On 1 April 2015 the Financial Conduct Authority (FCA) will acquire powers enabling it to enforce competition law alongside the UK’s primary competition law regulator, the Competition & Markets Authority (CMA). These powers will complement its existing statutory duty to promote effective competition. Whilst the FCA and CMA will co-ordinate their work (as set out in a Memorandum of Understanding between the two organisations), we expect the FCA to undertake a greater number of the competition investigations in the financial services sector (whether or not they relate to regulated activities).

It is clear that the FCA will look proactively to use its new competition powers. Entities that operate in the financial services sector need to be aware of the scope of these new powers, in particular the ability to investigate markets in which there is no suggestion of wrong-doing.

WHAT POWERS WILL THE FCA ASSUME?

The concurrent powers that the FCA will assume under the Competition Act 1998 cover agreements and practices that distort, restrict or prevent competition (including cartels), as well as abuses of dominance by companies that have market power. The powers also extend to the ability, under the Enterprise Act 2002, to refer markets to the CMA for a detailed investigation even if, in the absence of anti-competitive practices, features of a market are considered to lead to sub-optimal competitive outcomes.

WHAT DOES THIS MEAN IN PRACTICE?

Firms subject to FCA supervision will not be faced by yet more regulation and oversight as the FCA will simply gain powers that the CMA already has, and has used – e.g. launching in-depth market investigations into retail banking (specifically personal current accounts and lending to SMEs) as well as into payday lending. However, financial services firms can expect a greater number of competition investigations given the FCA’s significant resources and narrower focus.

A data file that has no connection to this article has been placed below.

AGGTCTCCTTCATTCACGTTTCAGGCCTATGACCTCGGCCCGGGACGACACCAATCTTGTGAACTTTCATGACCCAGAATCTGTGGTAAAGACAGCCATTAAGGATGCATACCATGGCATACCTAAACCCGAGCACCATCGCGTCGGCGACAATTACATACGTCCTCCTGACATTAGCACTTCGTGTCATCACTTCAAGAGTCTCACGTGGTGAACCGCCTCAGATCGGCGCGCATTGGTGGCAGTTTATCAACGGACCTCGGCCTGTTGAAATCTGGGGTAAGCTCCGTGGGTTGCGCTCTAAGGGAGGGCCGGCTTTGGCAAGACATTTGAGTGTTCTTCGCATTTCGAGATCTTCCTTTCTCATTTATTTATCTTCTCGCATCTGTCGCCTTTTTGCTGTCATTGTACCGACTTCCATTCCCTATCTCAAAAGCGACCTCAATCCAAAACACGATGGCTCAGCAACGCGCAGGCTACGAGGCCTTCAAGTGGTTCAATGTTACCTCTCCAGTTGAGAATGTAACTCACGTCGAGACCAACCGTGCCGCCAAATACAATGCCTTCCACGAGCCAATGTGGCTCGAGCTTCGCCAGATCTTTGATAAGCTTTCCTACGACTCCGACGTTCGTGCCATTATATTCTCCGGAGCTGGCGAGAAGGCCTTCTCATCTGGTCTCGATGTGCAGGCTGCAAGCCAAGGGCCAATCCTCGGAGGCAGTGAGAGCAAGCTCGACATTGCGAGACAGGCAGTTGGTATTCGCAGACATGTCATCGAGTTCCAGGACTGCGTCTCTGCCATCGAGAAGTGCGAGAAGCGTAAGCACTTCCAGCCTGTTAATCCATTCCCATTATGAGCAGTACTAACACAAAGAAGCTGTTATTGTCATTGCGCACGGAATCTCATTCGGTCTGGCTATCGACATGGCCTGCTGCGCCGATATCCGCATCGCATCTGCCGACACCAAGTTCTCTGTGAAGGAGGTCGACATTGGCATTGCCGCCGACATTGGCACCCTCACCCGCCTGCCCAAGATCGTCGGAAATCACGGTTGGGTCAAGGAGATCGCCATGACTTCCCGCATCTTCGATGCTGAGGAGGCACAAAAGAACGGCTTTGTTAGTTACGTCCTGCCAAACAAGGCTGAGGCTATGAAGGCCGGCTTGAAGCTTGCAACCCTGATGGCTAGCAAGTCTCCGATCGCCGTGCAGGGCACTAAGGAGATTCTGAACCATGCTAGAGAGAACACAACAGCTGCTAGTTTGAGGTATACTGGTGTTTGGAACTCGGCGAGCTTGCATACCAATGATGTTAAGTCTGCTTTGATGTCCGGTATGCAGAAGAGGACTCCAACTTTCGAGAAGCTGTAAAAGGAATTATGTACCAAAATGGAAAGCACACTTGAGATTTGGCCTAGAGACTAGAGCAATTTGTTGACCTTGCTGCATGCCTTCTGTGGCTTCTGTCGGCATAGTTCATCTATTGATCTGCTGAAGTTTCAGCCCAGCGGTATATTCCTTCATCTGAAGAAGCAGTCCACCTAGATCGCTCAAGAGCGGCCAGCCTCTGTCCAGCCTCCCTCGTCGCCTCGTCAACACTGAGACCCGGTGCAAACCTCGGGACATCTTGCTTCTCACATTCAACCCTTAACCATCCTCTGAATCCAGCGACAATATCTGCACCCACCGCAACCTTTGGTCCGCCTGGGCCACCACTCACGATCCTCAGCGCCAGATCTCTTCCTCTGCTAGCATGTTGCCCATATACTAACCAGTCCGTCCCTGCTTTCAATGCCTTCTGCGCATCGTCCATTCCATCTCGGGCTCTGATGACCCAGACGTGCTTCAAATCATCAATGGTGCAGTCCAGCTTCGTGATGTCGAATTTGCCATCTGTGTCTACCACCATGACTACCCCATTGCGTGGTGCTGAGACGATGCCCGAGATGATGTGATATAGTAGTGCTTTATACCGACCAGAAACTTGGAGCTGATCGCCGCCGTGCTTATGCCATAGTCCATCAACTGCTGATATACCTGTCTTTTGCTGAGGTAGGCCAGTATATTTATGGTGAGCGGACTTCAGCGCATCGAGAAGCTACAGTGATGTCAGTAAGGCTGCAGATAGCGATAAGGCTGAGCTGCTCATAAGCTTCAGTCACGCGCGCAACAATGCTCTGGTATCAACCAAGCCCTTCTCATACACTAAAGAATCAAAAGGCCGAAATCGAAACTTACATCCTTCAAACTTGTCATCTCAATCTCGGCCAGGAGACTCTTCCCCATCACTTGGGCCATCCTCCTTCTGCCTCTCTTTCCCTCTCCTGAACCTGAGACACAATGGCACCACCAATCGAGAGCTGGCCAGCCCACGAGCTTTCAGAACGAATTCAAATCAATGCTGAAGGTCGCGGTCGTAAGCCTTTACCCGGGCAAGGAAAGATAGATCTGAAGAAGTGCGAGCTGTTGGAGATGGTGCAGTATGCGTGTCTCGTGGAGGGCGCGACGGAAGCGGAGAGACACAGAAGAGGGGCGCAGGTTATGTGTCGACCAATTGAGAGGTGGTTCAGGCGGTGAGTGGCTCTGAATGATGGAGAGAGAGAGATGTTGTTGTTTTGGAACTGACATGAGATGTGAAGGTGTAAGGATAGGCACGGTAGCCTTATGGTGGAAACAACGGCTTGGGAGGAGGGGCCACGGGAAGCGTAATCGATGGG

INITIAL AREAS OF FOCUS

The FCA’s willingness to look into competition matters was made clear in its recent announcement that, following its review into competition in the wholesale sector, it will launch a market study into investment banking and corporate banking services in spring 2015 – i.e. at around the same time as it acquires its competition powers. The focus of the market study will be the impact of transparency and bundling on competition for investment banking and corporate banking services. Preliminary concerns which have been highlighted are that there is limited transparency over price and quality making it difficult for clients to assess value for money, and that bundling and cross-selling of banking services lead to low levels of transparency and may make it difficult for new entrants to compete in the relevant markets.

Whilst one outcome of the market study may be that competition is effective and no action is required, another outcome is a further, more detailed, 18-month investigation which could lead to enforced changes (as proposed last week in connection with the payday lending market – see https:// www.gov.uk/government/news/cma-finalises-proposals-to- lower-payday-loan-costs).

The FCA has also identified asset management as an area worthy of investigation in the future.